There are a number of factors why it wouldn’t quite connect to a modern audience. First and foremost, there is the central premise of it being an almost four hour long historical costume drama/romance. Historical films already have the challenging task of bringing audiences in, especially when there isn’t a lot of action involved (which is the case here). Then, when you add in the fact that the pacing is fairly slow and the film’s incredibly long running time, and you have a recipe for a box office failure. Clark Gable, who might be billed as the main draw, is also absent for long stretches of the film.
This type of film would do much better as a leaner cheaper production. But released as today is, and it would struggle to do much better than breaking even. Given its marketing as a studio event picture, fervently building up audience’s expectations, if it wouldn’t well exceed their budget, it would be considered a box office failure.
The age of the Western is over, the time of the comic book movie is upon us. Stagecoach, a classic film by John Ford, and a favorite by many fans of the genre, would find itself in an unfamiliar world were it released today. It was Ford’s first Western with sound, as he previously had only done black and white silent films. Additionally, it marked John Wayne’s breakout onto the Hollywood scene, as it was his first role in a majorly successful film. Stagecoach had its difficulties being made in Hollywood back then, due to his insistence on using a less established star in Wayne and because of their belief that big budget Westerns were no longer popular. It would face those exact challenges today, the only difference is that it became a major success when it was released in 1939, but if it was released today that most likely wouldn’t be the case.
As seen with the cool reception to The Lone Ranger, big budget westerns are certainly not in vogue today. It’ll probably be a while till a studio again risks big money on a film in the genre. If Stagecoach were released, despite this, it wouldn’t connect to audiences commercially in the way the studio would want it to. More than ever, the idea of having an “unknown” in one of the largest roles in the film would be unthinkable today in Hollywood. Marketing would be especially difficult for such a film and would rely heavily on getting strong reviews and word of mouth. Due to the film simplicity in story and location, as well executed as it is, there wouldn’t be enough to draw major audiences. Depending on how it was handled in its marketing and distribution strategy, it might even have difficulty making back its budget.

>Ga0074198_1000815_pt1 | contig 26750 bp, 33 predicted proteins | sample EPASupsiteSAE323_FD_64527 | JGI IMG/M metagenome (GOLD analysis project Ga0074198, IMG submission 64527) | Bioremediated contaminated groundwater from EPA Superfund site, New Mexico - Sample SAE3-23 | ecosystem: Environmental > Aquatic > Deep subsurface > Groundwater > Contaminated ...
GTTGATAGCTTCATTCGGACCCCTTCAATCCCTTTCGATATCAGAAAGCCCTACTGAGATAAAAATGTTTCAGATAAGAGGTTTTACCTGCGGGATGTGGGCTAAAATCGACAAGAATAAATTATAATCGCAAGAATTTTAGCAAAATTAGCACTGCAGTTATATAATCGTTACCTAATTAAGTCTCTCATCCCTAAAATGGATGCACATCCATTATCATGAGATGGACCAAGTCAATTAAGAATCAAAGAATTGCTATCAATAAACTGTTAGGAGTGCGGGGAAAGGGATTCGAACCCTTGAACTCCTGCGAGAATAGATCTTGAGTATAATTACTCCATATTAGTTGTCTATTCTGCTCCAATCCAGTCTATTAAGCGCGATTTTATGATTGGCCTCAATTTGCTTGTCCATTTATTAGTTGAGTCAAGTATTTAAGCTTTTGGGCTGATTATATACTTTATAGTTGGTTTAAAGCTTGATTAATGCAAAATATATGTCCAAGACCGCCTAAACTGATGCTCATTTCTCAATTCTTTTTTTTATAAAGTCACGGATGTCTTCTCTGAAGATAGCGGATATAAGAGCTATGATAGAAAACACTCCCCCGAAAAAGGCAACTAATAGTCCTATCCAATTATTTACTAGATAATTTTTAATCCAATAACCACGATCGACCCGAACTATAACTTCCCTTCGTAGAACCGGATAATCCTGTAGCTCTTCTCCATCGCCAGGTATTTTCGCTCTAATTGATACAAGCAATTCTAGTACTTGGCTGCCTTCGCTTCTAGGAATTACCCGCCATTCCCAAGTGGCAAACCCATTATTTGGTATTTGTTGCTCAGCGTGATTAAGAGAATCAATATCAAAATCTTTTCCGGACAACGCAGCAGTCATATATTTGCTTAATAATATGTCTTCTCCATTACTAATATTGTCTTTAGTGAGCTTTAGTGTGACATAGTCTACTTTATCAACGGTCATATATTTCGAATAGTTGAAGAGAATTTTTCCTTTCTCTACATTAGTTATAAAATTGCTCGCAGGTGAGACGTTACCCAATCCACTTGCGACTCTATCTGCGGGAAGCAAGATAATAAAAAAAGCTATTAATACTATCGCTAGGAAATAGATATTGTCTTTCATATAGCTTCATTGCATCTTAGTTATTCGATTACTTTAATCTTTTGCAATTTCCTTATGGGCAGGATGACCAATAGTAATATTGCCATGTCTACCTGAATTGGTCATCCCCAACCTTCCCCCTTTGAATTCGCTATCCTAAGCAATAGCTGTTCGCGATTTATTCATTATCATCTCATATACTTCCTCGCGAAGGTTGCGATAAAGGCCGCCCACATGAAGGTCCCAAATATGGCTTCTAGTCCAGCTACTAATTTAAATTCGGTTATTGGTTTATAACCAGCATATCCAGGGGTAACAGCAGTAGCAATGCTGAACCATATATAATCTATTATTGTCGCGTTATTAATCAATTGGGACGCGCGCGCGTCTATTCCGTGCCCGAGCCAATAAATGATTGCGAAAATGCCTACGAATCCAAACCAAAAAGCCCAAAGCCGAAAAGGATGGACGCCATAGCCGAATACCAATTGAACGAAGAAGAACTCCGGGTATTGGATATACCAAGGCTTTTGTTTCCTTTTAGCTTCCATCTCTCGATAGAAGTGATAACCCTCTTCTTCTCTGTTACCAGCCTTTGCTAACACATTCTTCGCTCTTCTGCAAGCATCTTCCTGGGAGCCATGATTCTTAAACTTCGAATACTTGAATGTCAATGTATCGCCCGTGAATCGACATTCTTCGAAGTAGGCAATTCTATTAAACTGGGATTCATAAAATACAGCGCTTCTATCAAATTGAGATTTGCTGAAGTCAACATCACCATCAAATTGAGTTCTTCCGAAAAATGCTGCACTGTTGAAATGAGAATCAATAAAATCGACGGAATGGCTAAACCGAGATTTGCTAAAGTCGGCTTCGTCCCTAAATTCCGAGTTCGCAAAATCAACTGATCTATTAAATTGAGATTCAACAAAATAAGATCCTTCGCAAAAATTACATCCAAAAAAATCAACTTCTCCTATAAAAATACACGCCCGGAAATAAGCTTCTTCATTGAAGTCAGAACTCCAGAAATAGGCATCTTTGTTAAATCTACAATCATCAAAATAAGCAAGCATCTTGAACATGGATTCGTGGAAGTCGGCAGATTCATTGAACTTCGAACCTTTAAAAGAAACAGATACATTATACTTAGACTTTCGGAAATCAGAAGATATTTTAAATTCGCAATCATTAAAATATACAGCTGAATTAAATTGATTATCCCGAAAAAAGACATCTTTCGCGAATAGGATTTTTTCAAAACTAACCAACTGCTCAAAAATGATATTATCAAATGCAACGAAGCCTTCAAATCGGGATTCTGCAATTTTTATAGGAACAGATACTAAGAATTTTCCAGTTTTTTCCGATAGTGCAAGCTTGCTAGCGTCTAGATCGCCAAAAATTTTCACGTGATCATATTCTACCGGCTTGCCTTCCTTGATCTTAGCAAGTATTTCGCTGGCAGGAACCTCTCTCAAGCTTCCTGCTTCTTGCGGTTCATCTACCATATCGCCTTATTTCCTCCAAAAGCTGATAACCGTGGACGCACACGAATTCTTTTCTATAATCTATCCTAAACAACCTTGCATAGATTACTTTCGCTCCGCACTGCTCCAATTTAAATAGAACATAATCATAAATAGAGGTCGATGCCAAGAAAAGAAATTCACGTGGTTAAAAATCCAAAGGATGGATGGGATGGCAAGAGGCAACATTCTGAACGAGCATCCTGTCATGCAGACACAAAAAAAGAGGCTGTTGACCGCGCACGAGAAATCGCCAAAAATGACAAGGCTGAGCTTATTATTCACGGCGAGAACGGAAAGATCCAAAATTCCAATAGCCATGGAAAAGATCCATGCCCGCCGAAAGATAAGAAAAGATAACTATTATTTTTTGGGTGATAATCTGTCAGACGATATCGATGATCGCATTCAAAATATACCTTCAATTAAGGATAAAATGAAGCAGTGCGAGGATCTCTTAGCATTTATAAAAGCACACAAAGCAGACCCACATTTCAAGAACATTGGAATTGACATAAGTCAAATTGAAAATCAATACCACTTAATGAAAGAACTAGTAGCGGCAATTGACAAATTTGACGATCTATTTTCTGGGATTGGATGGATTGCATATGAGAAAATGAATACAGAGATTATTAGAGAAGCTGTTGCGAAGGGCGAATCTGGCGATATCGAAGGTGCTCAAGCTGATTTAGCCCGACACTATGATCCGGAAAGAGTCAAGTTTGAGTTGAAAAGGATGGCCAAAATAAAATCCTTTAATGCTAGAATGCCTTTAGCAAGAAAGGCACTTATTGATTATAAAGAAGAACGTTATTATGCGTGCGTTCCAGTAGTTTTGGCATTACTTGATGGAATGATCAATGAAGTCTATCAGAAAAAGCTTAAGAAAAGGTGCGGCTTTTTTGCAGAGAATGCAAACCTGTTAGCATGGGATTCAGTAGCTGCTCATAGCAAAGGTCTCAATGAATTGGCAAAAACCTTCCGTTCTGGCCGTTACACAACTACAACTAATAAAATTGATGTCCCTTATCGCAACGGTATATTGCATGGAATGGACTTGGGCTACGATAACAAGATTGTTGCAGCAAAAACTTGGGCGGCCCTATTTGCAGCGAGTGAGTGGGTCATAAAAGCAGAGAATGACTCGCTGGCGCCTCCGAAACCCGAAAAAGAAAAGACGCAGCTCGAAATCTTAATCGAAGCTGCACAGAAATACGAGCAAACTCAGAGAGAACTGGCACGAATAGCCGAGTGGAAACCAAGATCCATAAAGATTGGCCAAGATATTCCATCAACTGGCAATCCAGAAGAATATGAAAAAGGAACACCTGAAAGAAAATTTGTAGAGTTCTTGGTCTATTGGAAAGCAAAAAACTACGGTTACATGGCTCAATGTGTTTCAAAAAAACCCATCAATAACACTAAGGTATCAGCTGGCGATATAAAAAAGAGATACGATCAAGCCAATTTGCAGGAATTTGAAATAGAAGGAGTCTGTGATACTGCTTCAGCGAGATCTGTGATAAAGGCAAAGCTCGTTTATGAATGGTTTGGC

3. All Quiet on the Western Front
As Christopher Nolan prepares his next film on the Battle of Dunkirk in WWI, it’s the perfect time to look at the quintessential film on the conflict. All Quiet on the Western Front is a classic war film, poignant and visually moving. If Apocalypse Now showed the horror of war, All Quiet on the Western Front showed the incredible loss of war and in such a poetic fashion. It was a moderate box office success, despite it being censored in many parts of Europe. It was later blocked in Nazi Germany due to its allegedly negative depiction of the Germans. A film of this style, especially due to its deep involvement in the politics of the conflict, would have difficulty finding mainstream success today.